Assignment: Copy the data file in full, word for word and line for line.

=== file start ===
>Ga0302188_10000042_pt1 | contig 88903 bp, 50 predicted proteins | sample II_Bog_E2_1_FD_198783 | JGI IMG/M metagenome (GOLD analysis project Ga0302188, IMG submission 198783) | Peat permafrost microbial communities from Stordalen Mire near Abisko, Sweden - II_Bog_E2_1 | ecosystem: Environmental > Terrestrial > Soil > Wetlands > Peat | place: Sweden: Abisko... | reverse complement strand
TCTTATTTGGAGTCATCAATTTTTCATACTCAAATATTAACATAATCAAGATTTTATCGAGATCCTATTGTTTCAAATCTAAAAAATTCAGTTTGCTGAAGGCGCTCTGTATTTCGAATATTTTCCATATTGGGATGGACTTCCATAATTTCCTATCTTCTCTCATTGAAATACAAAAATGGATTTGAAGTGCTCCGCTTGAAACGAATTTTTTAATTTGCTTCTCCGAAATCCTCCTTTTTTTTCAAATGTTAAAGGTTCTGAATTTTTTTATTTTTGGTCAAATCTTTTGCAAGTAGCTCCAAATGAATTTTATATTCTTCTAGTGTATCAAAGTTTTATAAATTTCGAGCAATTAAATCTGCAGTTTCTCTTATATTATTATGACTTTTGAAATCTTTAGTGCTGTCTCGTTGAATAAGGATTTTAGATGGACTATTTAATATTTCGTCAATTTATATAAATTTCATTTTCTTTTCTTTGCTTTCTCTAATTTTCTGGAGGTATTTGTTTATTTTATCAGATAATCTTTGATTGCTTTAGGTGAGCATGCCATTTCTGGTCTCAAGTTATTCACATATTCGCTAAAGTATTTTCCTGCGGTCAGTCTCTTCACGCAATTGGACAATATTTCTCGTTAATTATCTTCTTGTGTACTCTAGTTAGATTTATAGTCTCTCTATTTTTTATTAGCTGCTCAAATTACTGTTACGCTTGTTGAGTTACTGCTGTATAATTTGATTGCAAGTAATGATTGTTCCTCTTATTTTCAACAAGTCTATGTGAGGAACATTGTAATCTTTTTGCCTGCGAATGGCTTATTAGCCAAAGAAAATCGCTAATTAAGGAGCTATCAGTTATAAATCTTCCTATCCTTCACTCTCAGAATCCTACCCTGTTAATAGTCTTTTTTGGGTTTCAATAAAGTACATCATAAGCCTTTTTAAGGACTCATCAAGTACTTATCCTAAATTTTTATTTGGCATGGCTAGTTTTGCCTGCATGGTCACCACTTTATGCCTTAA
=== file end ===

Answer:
>Ga0302188_10000042_pt1 | contig 88903 bp, 50 predicted proteins | sample II_Bog_E2_1_FD_198783 | JGI IMG/M metagenome (GOLD analysis project Ga0302188, IMG submission 198783) | Peat permafrost microbial communities from Stordalen Mire near Abisko, Sweden - II_Bog_E2_1 | ecosystem: Environmental > Terrestrial > Soil > Wetlands > Peat | place: Sweden: Abisko... | reverse complement strand
TCTTATTTGGAGTCATCAATTTTTCATACTCAAATATTAACATAATCAAGATTTTATCGAGATCCTATTGTTTCAAATCTAAAAAATTCAGTTTGCTGAAGGCGCTCTGTATTTCGAATATTTTCCATATTGGGATGGACTTCCATAATTTCCTATCTTCTCTCATTGAAATACAAAAATGGATTTGAAGTGCTCCGCTTGAAACGAATTTTTTAATTTGCTTCTCCGAAATCCTCCTTTTTTTTCAAATGTTAAAGGTTCTGAATTTTTTTATTTTTGGTCAAATCTTTTGCAAGTAGCTCCAAATGAATTTTATATTCTTCTAGTGTATCAAAGTTTTATAAATTTCGAGCAATTAAATCTGCAGTTTCTCTTATATTATTATGACTTTTGAAATCTTTAGTGCTGTCTCGTTGAATAAGGATTTTAGATGGACTATTTAATATTTCGTCAATTTATATAAATTTCATTTTCTTTTCTTTGCTTTCTCTAATTTTCTGGAGGTATTTGTTTATTTTATCAGATAATCTTTGATTGCTTTAGGTGAGCATGCCATTTCTGGTCTCAAGTTATTCACATATTCGCTAAAGTATTTTCCTGCGGTCAGTCTCTTCACGCAATTGGACAATATTTCTCGTTAATTATCTTCTTGTGTACTCTAGTTAGATTTATAGTCTCTCTATTTTTTATTAGCTGCTCAAATTACTGTTACGCTTGTTGAGTTACTGCTGTATAATTTGATTGCAAGTAATGATTGTTCCTCTTATTTTCAACAAGTCTATGTGAGGAACATTGTAATCTTTTTGCCTGCGAATGGCTTATTAGCCAAAGAAAATCGCTAATTAAGGAGCTATCAGTTATAAATCTTCCTATCCTTCACTCTCAGAATCCTACCCTGTTAATAGTCTTTTTTGGGTTTCAATAAAGTACATCATAAGCCTTTTTAAGGACTCATCAAGTACTTATCCTAAATTTTTATTTGGCATGGCTAGTTTTGCCTGCATGGTCACCACTTTATGCCTTAA